Sequential Bilingualism and the Teaching of Language Skills to Early Primary School Pupils in Nigeria

Adegbite, Wale (2000)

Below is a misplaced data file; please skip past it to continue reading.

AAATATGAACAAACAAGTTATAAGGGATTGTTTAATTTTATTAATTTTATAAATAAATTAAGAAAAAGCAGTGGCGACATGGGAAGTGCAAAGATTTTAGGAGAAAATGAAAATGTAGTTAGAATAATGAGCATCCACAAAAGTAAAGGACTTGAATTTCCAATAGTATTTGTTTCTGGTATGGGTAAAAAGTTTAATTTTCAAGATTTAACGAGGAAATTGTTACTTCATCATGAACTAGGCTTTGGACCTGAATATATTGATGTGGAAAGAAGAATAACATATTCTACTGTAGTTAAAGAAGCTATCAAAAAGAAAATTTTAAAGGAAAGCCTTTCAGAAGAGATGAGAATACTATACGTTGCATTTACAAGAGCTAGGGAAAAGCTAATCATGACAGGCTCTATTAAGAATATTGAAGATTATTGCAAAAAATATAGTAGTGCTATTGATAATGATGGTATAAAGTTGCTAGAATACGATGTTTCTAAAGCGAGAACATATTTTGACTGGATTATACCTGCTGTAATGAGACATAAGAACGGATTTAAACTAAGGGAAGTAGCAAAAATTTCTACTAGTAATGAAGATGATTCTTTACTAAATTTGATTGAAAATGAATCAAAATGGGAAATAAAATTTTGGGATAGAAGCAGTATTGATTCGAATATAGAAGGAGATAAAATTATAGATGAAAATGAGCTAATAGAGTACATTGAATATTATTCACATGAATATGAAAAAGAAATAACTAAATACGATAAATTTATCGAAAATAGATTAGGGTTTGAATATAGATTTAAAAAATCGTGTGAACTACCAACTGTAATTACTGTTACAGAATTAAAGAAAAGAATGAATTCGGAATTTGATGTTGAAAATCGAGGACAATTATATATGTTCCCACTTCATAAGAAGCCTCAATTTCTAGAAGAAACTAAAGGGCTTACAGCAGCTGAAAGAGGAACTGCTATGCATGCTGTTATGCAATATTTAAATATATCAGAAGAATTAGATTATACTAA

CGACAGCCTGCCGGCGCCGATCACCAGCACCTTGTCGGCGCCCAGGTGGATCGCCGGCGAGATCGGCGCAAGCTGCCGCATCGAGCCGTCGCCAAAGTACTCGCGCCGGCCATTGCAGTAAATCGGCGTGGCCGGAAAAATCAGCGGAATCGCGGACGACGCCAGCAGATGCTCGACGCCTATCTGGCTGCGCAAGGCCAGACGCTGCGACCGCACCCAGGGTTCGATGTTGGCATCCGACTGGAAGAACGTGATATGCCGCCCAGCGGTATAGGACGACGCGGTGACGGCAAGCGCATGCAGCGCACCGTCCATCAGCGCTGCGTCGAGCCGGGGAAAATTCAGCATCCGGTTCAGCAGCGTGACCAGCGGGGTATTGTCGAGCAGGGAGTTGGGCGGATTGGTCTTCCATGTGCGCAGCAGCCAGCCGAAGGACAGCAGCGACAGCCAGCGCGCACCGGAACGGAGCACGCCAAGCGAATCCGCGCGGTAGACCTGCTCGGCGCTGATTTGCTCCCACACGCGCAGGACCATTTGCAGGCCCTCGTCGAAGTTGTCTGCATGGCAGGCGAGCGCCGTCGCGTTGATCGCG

This paper argues that the poor mastery of language skills in Nigeria's educational system can be attributed partly to the poor methods of teaching language skills in the system especially in early primary education. Given the fact that the bilingual concept is entrenched in the 1977 (revised 1981) Nigerian National Policy on Education, the approach of simultaneous bilingualism has been utilised in teaching mother tongue and English language skills - listening, speaking, reading and writing - in the primary schools for a long time now. The use of this approach is noticeable, especially, in classroom presentation and text book development. However, it is apparent that the approach has not been effective and, thus, has not enhanced the inculcation of permanent literacy which is a major objective of the educational policy. Using illustrations from some common Yoruba (mother tongue) and English course books for pupils in early primary education in Nigeria, the paper observes some of the limitations of simultaneously presenting language skills to children in early primary education, and suggests that the sequential presentation of skills be done to promote efficient bilingual education in the school system. The paper suggests that teachers and writers of course books of Yoruba and English should present language skills in a way in which some skills learnt earlier will facilitate the learning of later ones.